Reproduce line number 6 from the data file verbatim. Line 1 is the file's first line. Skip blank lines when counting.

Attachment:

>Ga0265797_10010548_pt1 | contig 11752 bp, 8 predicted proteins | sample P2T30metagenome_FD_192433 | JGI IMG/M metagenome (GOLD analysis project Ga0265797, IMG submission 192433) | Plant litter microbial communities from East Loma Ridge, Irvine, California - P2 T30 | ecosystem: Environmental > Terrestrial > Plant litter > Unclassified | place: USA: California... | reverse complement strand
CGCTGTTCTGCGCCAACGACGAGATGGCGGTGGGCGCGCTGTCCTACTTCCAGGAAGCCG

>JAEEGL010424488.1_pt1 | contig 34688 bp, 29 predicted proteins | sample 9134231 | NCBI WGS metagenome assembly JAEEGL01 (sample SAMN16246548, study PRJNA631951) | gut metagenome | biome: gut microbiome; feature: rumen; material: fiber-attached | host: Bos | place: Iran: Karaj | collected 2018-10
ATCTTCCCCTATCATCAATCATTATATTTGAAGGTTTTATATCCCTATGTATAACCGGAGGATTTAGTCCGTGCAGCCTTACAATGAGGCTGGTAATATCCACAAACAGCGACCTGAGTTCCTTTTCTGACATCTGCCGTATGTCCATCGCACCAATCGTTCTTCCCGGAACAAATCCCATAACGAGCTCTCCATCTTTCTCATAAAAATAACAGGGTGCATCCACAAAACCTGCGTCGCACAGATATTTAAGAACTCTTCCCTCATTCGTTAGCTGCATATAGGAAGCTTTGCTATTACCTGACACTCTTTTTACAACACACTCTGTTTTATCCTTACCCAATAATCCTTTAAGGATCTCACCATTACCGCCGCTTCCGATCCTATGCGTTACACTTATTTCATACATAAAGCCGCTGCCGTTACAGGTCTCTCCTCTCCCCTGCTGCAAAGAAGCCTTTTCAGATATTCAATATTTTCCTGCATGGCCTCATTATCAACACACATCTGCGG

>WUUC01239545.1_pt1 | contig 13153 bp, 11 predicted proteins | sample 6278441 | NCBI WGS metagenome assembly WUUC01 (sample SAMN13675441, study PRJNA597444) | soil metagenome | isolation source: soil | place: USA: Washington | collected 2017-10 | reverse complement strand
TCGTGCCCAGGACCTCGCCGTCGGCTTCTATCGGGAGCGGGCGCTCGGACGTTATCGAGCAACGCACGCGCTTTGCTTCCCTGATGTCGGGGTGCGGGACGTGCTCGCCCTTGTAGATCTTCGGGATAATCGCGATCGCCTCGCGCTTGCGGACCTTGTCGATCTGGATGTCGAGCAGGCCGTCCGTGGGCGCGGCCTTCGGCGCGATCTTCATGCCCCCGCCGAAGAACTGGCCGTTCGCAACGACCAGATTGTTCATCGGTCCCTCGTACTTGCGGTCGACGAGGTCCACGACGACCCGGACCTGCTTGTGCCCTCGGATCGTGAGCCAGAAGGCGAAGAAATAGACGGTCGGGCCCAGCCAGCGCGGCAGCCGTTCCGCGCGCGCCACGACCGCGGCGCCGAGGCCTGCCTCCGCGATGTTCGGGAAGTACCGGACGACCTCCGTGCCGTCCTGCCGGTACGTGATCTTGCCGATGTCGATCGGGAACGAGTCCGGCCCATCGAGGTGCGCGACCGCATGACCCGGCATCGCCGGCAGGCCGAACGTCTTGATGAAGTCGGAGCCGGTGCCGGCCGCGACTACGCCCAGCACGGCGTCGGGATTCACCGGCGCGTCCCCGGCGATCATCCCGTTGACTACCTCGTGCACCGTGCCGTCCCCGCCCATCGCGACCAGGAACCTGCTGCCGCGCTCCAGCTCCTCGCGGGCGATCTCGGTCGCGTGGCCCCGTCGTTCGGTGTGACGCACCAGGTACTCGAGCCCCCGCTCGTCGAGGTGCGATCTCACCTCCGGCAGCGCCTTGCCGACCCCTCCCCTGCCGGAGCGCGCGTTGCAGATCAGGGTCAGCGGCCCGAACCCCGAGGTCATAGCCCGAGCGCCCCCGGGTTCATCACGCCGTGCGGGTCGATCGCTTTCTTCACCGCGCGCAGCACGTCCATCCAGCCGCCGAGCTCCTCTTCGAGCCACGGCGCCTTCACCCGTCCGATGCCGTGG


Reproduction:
TCGTGCCCAGGACCTCGCCGTCGGCTTCTATCGGGAGCGGGCGCTCGGACGTTATCGAGCAACGCACGCGCTTTGCTTCCCTGATGTCGGGGTGCGGGACGTGCTCGCCCTTGTAGATCTTCGGGATAATCGCGATCGCCTCGCGCTTGCGGACCTTGTCGATCTGGATGTCGAGCAGGCCGTCCGTGGGCGCGGCCTTCGGCGCGATCTTCATGCCCCCGCCGAAGAACTGGCCGTTCGCAACGACCAGATTGTTCATCGGTCCCTCGTACTTGCGGTCGACGAGGTCCACGACGACCCGGACCTGCTTGTGCCCTCGGATCGTGAGCCAGAAGGCGAAGAAATAGACGGTCGGGCCCAGCCAGCGCGGCAGCCGTTCCGCGCGCGCCACGACCGCGGCGCCGAGGCCTGCCTCCGCGATGTTCGGGAAGTACCGGACGACCTCCGTGCCGTCCTGCCGGTACGTGATCTTGCCGATGTCGATCGGGAACGAGTCCGGCCCATCGAGGTGCGCGACCGCATGACCCGGCATCGCCGGCAGGCCGAACGTCTTGATGAAGTCGGAGCCGGTGCCGGCCGCGACTACGCCCAGCACGGCGTCGGGATTCACCGGCGCGTCCCCGGCGATCATCCCGTTGACTACCTCGTGCACCGTGCCGTCCCCGCCCATCGCGACCAGGAACCTGCTGCCGCGCTCCAGCTCCTCGCGGGCGATCTCGGTCGCGTGGCCCCGTCGTTCGGTGTGACGCACCAGGTACTCGAGCCCCCGCTCGTCGAGGTGCGATCTCACCTCCGGCAGCGCCTTGCCGACCCCTCCCCTGCCGGAGCGCGCGTTGCAGATCAGGGTCAGCGGCCCGAACCCCGAGGTCATAGCCCGAGCGCCCCCGGGTTCATCACGCCGTGCGGGTCGATCGCTTTCTTCACCGCGCGCAGCACGTCCATCCAGCCGCCGAGCTCCTCTTCGAGCCACGGCGCCTTCACCCGTCCGATGCCGTGG